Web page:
Young filmmaker Sarah Hamilton makes a splash with her web series ‘LA Mermaids’
By Shanee Edwards | Photos by Maria Martin
Growing up in a sleepy town in Upstate New York, Sarah Hamilton spent snow days obsessing about her favorite Disney film, “The Little Mermaid,” and dreaming about a magical world very different than her own. TV shows like “H20” and Aquamarine,” also about mermaids, played over and over again in the Hamilton home, igniting her imagination about the mythical underwater creatures.
“I was always known as the mermaid girl,” recalls Hamilton. “That was just me.”
So it should come as no surprise that Hamilton, now a film major at Loyola Marymount University living in Playa Vista, has created a show of her own about mermaids. The first five episodes of “LA Mermaids” are currently streaming on YouTube, and Hamilton is casting her nets for a second season.
The show, says Hamilton, “is about the drama and secrets that get uncovered when a group of mermaids come to LA. It’s very fun and lighthearted, but it’s also about human nature and what it means to be human, living in LA, and having dreams and aspirations.”
Conceived by Hamilton and fellow student Joanie Spaulding, they worked together to write the first three episodes. But when Spaulding couldn’t pass up a chance to study in Europe, Hamilton decided to swim ahead without her. That means Hamilton re-wrote, starred in, directed and edited all five episodes on her own all while being a full-time student.
Though mermaids are just fin-tasy, there’s something about being stuck between two worlds that can really resonate. Ariel, the mermaid in the Disney film, is on a journey to find her place — questioning whether she belongs on land with her prince or under the sea with her fish family. Hamilton was surprised to discover just how much she could relate to that odyssey.
“I love the world I grew up in, being home with my family,” she says, “but it was so different from LA life. Since I’ve moved here, I realized I had my own Ariel moment. I have found the other world that I’ve been thinking about for so long. Ariel was always a part of two different worlds, and now that’s my actual lifestyle.”
Though Hamilton has spearheaded the project on a “low to no” budget basis, she’s very grateful to the people and companies that have supported her cinematic voyage. Mermaid Kat, a professional mermaid from Perth, Australia, makes and sells adult-sized mermaid tails.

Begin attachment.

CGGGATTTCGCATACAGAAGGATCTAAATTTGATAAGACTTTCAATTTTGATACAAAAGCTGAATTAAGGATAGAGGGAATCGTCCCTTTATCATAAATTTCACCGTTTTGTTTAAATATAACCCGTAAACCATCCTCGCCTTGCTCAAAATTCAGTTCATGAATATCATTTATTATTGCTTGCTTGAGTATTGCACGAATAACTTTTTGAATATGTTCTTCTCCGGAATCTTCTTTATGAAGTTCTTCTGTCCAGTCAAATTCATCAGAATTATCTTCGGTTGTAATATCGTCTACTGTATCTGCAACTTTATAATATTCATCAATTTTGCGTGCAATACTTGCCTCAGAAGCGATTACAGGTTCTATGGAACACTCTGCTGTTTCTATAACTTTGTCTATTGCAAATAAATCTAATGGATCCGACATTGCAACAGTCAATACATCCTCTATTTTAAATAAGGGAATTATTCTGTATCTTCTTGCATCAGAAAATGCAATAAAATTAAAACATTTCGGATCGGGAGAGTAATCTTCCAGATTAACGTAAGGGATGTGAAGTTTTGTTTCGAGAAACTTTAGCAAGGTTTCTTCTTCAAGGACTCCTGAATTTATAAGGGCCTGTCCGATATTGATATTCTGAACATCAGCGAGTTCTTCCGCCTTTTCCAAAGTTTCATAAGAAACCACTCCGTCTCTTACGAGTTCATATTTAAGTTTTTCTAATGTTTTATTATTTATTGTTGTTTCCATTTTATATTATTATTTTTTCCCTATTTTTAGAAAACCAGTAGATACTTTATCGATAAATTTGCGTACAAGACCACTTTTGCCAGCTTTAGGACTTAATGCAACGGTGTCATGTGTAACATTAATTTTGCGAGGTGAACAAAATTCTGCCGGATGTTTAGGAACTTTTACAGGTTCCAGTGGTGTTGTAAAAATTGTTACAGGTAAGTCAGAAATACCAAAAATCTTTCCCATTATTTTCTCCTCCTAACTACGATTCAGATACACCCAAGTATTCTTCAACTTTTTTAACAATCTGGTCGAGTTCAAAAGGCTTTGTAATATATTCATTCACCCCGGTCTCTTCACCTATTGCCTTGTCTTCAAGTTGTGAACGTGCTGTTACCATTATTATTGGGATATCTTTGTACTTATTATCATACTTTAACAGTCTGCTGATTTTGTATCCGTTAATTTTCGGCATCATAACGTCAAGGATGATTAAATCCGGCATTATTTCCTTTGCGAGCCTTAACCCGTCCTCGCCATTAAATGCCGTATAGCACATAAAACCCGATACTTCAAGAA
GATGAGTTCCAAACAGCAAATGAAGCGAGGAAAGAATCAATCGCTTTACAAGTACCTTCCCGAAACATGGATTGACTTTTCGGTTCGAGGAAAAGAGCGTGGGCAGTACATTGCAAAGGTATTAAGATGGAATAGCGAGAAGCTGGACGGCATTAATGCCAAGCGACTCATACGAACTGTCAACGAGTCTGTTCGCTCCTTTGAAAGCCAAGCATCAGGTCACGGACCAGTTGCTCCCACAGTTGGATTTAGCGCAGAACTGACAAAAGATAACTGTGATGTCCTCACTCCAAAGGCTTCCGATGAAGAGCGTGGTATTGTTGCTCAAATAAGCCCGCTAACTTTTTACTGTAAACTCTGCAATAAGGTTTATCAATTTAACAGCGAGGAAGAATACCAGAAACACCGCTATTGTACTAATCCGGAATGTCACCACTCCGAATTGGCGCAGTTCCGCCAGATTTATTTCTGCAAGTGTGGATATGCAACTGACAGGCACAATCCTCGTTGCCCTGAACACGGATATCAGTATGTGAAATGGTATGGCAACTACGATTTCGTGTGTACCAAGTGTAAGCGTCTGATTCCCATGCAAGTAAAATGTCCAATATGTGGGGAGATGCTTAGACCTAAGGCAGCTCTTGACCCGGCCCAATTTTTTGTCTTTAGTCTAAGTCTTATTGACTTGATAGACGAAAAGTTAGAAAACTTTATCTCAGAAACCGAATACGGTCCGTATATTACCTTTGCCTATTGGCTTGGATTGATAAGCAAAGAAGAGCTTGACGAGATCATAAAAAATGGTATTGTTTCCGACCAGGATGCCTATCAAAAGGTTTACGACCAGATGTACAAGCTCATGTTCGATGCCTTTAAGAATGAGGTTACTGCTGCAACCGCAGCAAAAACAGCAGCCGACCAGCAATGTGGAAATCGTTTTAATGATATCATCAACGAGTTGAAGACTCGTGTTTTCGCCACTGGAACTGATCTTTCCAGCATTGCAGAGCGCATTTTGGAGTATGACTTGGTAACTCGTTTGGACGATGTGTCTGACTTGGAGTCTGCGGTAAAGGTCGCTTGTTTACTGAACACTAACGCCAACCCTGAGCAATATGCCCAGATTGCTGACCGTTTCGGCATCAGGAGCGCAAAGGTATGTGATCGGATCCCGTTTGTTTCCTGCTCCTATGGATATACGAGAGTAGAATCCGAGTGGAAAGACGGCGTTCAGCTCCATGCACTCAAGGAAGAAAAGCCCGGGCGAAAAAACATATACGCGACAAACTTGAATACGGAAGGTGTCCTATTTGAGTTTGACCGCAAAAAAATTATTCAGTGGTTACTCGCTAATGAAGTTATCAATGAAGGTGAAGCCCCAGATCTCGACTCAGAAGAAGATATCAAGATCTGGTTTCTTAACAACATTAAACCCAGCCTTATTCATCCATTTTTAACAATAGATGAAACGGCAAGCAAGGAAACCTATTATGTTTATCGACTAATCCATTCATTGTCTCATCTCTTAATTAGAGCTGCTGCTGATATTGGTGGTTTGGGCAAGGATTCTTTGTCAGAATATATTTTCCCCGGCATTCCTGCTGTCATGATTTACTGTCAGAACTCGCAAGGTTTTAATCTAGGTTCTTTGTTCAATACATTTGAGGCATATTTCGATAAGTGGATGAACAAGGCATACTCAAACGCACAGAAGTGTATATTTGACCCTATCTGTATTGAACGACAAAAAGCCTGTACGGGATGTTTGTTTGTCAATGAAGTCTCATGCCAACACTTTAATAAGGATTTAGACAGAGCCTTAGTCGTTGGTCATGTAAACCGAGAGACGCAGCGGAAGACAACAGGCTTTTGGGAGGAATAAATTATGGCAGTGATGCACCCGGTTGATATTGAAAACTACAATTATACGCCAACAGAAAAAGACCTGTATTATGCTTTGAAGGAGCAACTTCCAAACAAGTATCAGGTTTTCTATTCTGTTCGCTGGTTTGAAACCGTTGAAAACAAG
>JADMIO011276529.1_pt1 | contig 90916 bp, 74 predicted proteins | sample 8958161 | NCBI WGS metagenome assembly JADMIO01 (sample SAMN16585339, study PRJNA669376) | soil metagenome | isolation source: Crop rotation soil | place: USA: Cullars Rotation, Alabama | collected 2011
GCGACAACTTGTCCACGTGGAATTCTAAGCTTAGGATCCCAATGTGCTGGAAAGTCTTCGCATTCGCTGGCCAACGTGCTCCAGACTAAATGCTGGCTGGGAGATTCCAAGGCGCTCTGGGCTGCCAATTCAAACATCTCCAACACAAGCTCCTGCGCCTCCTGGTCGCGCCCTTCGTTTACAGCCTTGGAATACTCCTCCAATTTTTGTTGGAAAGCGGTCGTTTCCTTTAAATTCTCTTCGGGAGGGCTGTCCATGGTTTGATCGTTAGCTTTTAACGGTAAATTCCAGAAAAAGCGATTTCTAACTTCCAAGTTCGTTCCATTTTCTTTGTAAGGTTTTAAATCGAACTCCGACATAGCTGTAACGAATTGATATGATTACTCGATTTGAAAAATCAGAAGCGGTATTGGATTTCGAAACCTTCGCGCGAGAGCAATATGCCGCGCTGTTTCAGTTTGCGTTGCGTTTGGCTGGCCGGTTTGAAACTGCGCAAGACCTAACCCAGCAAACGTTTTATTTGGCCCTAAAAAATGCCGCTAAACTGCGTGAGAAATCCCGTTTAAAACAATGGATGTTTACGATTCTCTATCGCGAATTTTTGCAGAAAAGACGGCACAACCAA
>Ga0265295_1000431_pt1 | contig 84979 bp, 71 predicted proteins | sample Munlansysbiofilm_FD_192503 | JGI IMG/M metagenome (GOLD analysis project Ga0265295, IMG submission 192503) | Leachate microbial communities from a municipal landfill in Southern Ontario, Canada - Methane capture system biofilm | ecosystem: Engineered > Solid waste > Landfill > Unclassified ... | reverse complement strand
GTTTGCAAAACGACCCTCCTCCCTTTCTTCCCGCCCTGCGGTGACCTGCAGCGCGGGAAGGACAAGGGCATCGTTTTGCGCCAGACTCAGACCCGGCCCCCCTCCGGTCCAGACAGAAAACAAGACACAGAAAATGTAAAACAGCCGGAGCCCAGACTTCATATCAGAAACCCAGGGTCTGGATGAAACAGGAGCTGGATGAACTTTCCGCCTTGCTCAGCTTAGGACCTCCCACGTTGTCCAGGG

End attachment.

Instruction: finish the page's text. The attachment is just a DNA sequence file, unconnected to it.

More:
“I reached out [to Mermaid Kat] and said, ‘I have a show coming up. Is there any way I could have a couple tails to use for the show?’ They responded, ‘Sounds great,’ so I got two tales from them,” says Hamilton.
She thanked both Mermaid Kat Shop and Mermaidful, a monthly subscription service that delivers a box of mermaid-related accouterments, in the show’s credits.
While Southern California is home to numerous mermaid schools (yes, that’s a thing), Hamilton decided to teach herself how to swim in the fabric fish tail in the pool at her apartment complex.
“It’s really fun to be able to swim around in a mermaid tail in the pool at weird hours and have people walk by and say, ‘No way, that’s so cool,’” she says.
But swimming with a mermaid tail is harder than it looks. The tail prevents you from kicking with your legs and changes your center of gravity.
“It’s a core workout that could be a gym in itself! You have to sustain the momentum, figure out the mindset. I find that when I swim normally, it’s mostly upper body movement and with the tail I’m using my lower body,” Hamilton explains.
Maybe we’ll see mermaid swimming classes at The Resort sometime soon?
For Hamilton, helming this project has allowed her to grow as a filmmaker and a person.
“The before, during and after versions of myself are completely different people,” she says as she reflects on the past year, taking inventory of all the knowledge she’s reeled in. “I’ve also learned what my style is creatively. Everyone’s always told me I have a style, but I’ve never seen it. Now I am starting to see that my creative style is very sweet and wholesome, with magical realism.”
Hamilton graduates from LMU this May, but her career as a writer, editor, director and producer hasn’t run its course.
“I hope a lot of people enjoy ‘LA Mermaids.’ Hopefully the audience grows to a point where I can have a second season,” she says. “I’d like to pitch it to different networks and distributors and see if it can grow into something even bigger than what it already is.”